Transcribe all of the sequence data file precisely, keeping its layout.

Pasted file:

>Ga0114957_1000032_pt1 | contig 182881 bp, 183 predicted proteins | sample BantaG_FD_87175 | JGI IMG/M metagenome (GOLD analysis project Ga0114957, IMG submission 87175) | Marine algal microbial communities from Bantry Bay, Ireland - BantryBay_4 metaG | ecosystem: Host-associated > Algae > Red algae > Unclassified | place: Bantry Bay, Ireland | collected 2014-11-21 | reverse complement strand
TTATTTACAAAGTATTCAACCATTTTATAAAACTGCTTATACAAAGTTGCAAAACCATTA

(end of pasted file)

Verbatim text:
>Ga0114957_1000032_pt1 | contig 182881 bp, 183 predicted proteins | sample BantaG_FD_87175 | JGI IMG/M metagenome (GOLD analysis project Ga0114957, IMG submission 87175) | Marine algal microbial communities from Bantry Bay, Ireland - BantryBay_4 metaG | ecosystem: Host-associated > Algae > Red algae > Unclassified | place: Bantry Bay, Ireland | collected 2014-11-21 | reverse complement strand
TTATTTACAAAGTATTCAACCATTTTATAAAACTGCTTATACAAAGTTGCAAAACCATTA